A city under strain

Rome from the trenches

We live and work in a city teetering on the brink and chaos is always close. Income from tourism in Rome is rarely taxed, so it is normal for public services to buckle under the weight of millions without warning. City coffers under the control of avaricious, fearless politicians equates to a severe lack of public money, and even less motivation for lackadaisical public servants to serve their city adequately. This deleterious "way of things" is unlikely to change any time soon. Call it corruption, laziness, or just old school Italianism. È così.

Whether or not these things affect tourists directly is uncertain. A flooded metro station or lightning transport strike would assuredly dampen their day, but the bedrock of bureaucratic incompetence which blights Rome and Italy is not something which ought to worry visitors to our Eternal City.

Mass tourism woes apart, another rather more insidious problem afflicts the beautiful streets of Rome and those of many other cities on the peninsula.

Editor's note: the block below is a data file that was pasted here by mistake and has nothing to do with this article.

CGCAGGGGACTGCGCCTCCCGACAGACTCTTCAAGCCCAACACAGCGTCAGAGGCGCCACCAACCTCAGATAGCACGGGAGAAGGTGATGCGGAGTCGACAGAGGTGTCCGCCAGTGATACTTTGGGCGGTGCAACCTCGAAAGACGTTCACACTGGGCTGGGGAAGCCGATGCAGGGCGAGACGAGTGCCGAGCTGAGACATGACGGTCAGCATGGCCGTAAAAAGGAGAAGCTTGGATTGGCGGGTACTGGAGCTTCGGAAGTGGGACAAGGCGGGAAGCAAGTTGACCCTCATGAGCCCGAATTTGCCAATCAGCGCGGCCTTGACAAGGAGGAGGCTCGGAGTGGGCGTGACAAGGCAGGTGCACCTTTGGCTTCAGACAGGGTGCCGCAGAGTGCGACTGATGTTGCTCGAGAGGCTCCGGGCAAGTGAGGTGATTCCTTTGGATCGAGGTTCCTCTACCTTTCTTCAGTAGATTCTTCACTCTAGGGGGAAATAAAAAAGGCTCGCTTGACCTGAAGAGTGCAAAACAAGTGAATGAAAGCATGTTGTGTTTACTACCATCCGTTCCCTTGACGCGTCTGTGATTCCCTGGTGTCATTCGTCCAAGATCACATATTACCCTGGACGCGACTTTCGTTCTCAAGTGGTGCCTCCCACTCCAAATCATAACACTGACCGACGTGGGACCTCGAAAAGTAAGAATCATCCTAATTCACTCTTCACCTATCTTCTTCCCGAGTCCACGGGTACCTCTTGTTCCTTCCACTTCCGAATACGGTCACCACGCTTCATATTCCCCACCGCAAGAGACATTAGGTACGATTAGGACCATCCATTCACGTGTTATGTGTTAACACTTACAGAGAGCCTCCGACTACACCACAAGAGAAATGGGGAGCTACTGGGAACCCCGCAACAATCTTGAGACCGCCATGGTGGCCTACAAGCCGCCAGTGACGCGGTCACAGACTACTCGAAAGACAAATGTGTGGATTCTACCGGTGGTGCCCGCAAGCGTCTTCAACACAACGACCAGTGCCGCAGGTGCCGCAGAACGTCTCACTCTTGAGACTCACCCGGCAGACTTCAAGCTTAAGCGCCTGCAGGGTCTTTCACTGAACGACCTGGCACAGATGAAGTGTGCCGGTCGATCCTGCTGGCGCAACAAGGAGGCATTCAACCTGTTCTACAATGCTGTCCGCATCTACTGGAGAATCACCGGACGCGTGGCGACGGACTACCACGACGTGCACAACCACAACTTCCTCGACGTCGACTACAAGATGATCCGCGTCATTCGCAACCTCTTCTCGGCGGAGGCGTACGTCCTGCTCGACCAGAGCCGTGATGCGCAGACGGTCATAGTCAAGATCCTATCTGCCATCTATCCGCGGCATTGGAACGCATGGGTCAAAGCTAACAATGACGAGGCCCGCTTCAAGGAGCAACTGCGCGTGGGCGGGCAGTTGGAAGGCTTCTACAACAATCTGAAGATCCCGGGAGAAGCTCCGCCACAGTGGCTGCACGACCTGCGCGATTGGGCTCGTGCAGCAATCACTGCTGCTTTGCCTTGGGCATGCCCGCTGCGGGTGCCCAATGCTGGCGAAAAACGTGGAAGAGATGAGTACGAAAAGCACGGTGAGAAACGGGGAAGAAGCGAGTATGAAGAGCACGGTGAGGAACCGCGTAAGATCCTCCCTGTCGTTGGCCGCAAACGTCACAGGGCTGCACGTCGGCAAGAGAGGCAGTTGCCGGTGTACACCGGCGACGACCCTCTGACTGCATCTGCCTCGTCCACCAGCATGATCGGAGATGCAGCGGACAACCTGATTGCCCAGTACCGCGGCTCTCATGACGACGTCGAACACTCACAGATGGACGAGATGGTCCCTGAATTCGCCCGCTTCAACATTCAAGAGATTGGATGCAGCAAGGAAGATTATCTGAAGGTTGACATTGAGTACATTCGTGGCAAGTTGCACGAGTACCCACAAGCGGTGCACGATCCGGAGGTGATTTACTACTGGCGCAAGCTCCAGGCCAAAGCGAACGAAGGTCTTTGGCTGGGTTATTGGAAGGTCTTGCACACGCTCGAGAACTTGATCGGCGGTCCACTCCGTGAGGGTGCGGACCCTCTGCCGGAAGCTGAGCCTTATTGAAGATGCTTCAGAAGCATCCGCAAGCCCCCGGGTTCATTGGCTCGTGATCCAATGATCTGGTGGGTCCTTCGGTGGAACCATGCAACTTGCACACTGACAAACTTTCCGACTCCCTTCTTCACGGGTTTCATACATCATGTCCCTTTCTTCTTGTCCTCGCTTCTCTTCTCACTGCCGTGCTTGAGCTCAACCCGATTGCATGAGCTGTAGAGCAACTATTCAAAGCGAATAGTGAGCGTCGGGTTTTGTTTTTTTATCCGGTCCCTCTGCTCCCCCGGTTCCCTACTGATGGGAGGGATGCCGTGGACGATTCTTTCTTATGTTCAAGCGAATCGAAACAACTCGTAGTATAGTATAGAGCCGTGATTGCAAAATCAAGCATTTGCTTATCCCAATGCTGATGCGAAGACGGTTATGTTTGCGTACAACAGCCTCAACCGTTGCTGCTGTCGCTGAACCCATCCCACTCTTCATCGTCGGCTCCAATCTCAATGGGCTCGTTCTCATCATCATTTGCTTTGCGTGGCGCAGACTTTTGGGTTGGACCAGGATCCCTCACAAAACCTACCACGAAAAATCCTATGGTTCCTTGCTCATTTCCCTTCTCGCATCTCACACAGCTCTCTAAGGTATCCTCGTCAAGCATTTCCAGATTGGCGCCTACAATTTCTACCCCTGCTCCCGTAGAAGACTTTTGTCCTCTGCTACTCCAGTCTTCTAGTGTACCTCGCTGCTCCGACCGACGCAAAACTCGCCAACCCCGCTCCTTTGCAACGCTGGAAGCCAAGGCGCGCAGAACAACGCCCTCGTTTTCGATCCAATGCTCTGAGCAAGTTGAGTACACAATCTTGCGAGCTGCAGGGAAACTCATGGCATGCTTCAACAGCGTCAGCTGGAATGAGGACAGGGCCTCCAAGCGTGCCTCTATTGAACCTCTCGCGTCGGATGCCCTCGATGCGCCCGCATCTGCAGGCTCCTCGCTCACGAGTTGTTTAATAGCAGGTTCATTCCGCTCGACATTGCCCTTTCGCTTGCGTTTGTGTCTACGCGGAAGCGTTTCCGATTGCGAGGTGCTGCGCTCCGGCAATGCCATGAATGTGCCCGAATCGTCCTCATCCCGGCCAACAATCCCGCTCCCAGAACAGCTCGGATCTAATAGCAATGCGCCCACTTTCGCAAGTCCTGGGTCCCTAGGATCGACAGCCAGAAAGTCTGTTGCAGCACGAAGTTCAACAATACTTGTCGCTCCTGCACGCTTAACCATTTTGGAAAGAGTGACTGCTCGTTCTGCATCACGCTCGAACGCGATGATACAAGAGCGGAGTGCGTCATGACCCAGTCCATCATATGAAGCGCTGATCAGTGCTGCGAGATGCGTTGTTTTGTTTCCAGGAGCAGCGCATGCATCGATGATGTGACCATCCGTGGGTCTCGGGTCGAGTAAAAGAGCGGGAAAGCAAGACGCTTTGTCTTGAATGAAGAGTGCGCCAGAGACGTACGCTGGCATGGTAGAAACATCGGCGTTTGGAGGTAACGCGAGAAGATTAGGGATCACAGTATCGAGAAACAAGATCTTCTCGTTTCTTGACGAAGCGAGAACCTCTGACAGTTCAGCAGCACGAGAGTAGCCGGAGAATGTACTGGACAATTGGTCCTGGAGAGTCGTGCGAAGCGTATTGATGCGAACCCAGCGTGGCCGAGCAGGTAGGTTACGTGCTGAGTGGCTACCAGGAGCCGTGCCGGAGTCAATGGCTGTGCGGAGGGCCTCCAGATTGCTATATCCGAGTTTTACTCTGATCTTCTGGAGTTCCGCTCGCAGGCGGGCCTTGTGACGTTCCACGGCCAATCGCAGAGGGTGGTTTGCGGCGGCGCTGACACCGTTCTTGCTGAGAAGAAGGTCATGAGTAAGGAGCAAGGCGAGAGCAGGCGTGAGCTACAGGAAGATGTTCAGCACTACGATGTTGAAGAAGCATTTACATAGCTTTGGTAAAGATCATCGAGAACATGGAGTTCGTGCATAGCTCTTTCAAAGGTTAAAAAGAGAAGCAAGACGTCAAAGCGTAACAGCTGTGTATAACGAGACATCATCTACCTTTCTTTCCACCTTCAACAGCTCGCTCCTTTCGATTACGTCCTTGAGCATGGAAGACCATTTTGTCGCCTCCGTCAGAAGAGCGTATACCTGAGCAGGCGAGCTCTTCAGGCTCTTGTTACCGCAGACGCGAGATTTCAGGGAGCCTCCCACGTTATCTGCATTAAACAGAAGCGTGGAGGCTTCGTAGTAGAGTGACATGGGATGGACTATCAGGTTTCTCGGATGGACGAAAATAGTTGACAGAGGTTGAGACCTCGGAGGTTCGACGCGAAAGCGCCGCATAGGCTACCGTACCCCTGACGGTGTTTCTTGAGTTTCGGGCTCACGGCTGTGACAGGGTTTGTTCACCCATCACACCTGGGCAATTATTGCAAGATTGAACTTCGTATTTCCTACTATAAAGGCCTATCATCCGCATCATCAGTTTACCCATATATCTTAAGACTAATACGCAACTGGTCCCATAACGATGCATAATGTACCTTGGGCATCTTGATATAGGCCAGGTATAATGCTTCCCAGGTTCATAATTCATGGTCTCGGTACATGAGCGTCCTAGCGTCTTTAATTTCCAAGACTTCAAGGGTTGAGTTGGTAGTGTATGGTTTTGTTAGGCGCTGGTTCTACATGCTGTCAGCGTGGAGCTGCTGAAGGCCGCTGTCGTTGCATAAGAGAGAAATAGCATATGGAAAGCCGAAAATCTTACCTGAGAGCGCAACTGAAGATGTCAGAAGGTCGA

Exclusively male migrants from Africa and Bangladesh, desperate for work, move into squalid accommodation provided by unscrupulous landlords. First steps thereafter mean long walks (free tram and bus rides) to tourist hot spots in search of money (selling Chinese goods out of a bag). Belligerence is the sales pitch of choice as families must be fed back home. It's unsightly, no one wants to see migrants wandering around Italy trying to sell crap out of a bag, but this is what happens. EU law stipulates that the first country in which migrants arrive must attend to their needs, and Italy does oblige, to a point. The result is masses of street sellers, particularly in Rome, and an increase in the number of employers using black market migrant workers for a fraction of the cost of hiring anyone else (100% legal, checkable contracts of employment are unheard of in the Italian private sector). Free shelter, education, training, and health care for vulnerable migrants would improve matters, but where would the money come from?

Italy has many great qualities, but it's a country at permanent tipping point. Endemic corruption and exploitation in modern Rome is nothing new, we know that ancient Rome was exactly the same. Perhaps it's a case of history repeating itself for future generations to see, live through, and never learn from.

Published on May 2nd, 2014
© When In Rome Tours, article provided by Cajes.

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